Not many people outside of Chicago had heard of Hyde Park/Kenwood until President Obama rose to power. But he's hardly the first famous person to have lived here. Since the 1880s, Chicago's elite have filled these mansions 7 miles south of the Loop: Max Adler, founder of the Adler Planetarium; meatpacking mogul Gustavus Swift; Sears and Roebuck CEO Julius Rosenwald; and, more recently, Louis Farrakhan and Muhammad Ali.
At the heart of Hyde Park, the University of Chicago breeds culture like it pumps out Nobel Prizes (87 so far). Architecture buffs tour the restored Frank Lloyd Wright-designed Frederick C. Robie House. Coffeehouses and bookshops thrive here, from the labyrinthine basement at 57th Street Books to the musty O'Gara and Wilson.
Still, Hyde Park balances its brains with natural beauty, thanks to landscape architect Frederick Law Olmsted and city planner Daniel Burnham. They converted this marshy area into the iconic White City for the 1893 World's Columbian Exposition. The fair's Palace of Fine Arts became Chicago's Museum of Science and Industry, which backs to Jackson Park's woodsy paths and tranquil lagoons. The grassy Midway Plaisance, once the exposition's carnival area, ends at the DuSable Museum of African-American History, whose slogan—"DuSomething Great Today"—seems fitting. Hyde Park definitely isn't a neighborhood that rests on old accomplishments. -- Kit Bernardi
Click ahead for our Trip Guide to Hyde Park/Kenwood plus details on Roscoe Village/Northcenter and Logan Square. For more information, neighborhood maps and guided tours, contact Chicago's Office of Tourism. (877) 244-2246; explorechicago.org 
Pictured: The Museum of Science and Industry's South Pavilion overlooks Jackson Park and the Osaka Garden.
57th Street Books (pictured). (773) 684-1300; semcoop.com 
Blackstone Library Peek inside the 800-pound brass relief doors to see the recently restored rotunda of this 1902 beauty. (312) 747-0511; chipublib.org 
DuSable Museum of African-American History Artwork and artifacts preserve history and culture. (773) 947-0600; dusablemuseum.org 
Frederick C. Robie House Frank Lloyd Wright's design flourishes in this 1910 landmark. (708) 848-1976; gowright.org 
Hyde Park Art Center In a former barracks, you'll find a coffee shop and galleries; free area tours depart from here seasonally. (773) 324-5520; hydeparkart.org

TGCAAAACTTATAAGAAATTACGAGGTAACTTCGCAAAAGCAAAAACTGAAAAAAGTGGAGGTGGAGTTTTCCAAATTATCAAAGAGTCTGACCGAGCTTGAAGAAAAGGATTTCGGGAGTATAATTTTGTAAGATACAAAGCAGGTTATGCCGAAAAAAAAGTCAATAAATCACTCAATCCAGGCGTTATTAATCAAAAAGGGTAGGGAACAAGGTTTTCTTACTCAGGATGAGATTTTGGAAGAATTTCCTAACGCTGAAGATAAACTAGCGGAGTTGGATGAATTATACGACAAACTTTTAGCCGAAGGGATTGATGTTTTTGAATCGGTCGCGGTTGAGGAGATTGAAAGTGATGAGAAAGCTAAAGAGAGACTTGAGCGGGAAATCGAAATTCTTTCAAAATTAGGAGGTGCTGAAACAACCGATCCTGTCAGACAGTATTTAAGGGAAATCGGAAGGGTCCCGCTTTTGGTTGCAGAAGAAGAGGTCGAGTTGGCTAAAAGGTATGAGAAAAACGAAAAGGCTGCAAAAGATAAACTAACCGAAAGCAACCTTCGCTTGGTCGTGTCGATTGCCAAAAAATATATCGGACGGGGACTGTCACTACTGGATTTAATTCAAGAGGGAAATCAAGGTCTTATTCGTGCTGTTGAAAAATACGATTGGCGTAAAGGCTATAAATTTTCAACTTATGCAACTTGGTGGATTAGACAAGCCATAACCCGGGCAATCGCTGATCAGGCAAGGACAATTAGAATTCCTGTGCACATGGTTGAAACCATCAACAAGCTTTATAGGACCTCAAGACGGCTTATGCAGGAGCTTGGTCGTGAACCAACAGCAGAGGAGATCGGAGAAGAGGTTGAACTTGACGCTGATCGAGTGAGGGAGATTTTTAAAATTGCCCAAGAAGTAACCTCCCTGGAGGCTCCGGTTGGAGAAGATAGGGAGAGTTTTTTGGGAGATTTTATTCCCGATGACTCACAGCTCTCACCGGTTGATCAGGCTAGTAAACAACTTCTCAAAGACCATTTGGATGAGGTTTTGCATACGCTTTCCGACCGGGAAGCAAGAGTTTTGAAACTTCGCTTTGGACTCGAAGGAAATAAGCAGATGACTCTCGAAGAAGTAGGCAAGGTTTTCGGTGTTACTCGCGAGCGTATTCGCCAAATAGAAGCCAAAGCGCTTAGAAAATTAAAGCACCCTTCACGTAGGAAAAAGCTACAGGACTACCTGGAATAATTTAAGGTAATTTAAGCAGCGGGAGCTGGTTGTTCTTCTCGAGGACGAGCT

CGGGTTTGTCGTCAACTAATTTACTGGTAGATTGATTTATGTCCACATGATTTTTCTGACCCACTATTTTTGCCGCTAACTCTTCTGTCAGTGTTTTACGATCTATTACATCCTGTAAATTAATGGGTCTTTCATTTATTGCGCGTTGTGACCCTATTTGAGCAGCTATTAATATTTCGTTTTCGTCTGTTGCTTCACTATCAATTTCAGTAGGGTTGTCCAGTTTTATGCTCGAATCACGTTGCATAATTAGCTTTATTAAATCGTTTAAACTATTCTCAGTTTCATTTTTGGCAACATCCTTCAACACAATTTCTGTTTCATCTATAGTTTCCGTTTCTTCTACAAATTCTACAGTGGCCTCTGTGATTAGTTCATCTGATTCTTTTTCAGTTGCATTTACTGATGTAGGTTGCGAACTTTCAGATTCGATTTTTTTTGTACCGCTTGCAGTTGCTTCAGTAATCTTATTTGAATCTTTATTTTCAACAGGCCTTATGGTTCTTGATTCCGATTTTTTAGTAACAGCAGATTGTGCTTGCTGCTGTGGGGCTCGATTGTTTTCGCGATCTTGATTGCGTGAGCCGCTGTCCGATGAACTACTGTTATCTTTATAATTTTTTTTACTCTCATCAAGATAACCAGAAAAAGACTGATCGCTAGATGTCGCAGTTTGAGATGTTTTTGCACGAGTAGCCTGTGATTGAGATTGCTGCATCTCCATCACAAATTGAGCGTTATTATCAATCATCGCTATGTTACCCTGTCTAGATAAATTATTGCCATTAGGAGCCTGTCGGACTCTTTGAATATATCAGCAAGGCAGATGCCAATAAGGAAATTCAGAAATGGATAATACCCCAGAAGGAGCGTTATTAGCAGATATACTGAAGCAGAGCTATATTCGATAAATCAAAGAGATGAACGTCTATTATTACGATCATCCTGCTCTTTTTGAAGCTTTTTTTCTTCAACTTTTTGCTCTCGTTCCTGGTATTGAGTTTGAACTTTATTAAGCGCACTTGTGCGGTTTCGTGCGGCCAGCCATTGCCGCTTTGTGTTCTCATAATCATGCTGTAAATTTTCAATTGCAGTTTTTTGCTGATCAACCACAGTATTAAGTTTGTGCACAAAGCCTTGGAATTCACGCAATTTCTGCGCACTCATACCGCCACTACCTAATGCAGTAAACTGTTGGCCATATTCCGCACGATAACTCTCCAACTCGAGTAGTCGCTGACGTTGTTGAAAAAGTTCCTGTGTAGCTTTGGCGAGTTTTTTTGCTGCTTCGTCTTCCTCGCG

Hyde Park Hair Salon Visitors see Obama's autographed chair and get the $21 commander in chief's cut. (773) 493-6028; hydeparkhairsalon.net 
Lakefront sites The 600-acre Jackson Park along Lake Michigan feels surprisingly remote. Wooded Island's restful Osaka Garden boasts tumbling brooks and pagoda-studded stone paths. At peninsular Promontory Point, you can take in Loop skyline views. (312) 742-7529; chicagoparkdistrict.com 
Museum of Science and Industry Mythbusters: The Explosive Exhibition opens March 15, 2012 and will use science to answer wacky questions a la the Discovery Channel show with the same name. (773) 684-1414; msichicago.org 
O'Gara and Wilson (773) 363-0993; ogaraandwilson.com 
President Obama's house In Kenwood, security stops tourists from snapping 5046 S. Greenwood Ave., but you can see his backyard from 50th and Greenwood.
The Oriental Institute The University of Chicago's small but formidable museum devoted to archeological excavation and study of the ancient Middle East has massive sculptures and rare artifacts. Free. (773) 702-9514; oi.uchicago.edu 
Smart Museum of Art Eclectic collections include ancient Greek ceramics, Japanese scrolls, 15th-century European paintings and more. Free. (773) 702-0200; smartmuseum.uchicago.edu 
Tours Bobby's Bike Hike offers seasonal tours and bicycle rentals at 63rd Street Beach. (312) 915-0995; bobbysbikehike.com 
To arrange guided walking tours, contact the Chicago Department of Cultural Affairs. (312) 742-1190
Medici on 57th (pictured) Shakespearean lines deck the walls; the burgers and pizzas are delish. (773) 667-7394; medici57.com 
Bonjour Bakery and Cafe The French owner serves croissants, quiche and goat cheese sandwiches. (773) 241-5300
Valois Restaurant This cafeteria whips up breakfast, plus platters of baked chicken. (773) 667-0647; valoisrestaurant.com 
Walk under the El tracks at Roscoe Street and Lincoln Avenue on Chicago's North Side, and you can't miss the sign on the bridge: Welcome to Roscoe Village. Someone painted it years ago, and the flowery script captures a quaint rarity. A hand-painted welcome sign to a village tucked into a city of millions?
That neighborly touch stands out next to trendier neighbors of Bucktown, Wrigleyville and Lincoln Park. Still, most people haven't heard about Roscoe Village and Northcenter (and even some people who live there aren't sure where one starts and the other begins). Between the two, you'll find quirky antiques shops, hole-in-the-wall cafes, a retro breakfast spot, wine bars, a formal restaurant with a rooftop garden, and a craft brewery where people line up for hours just to take a tour.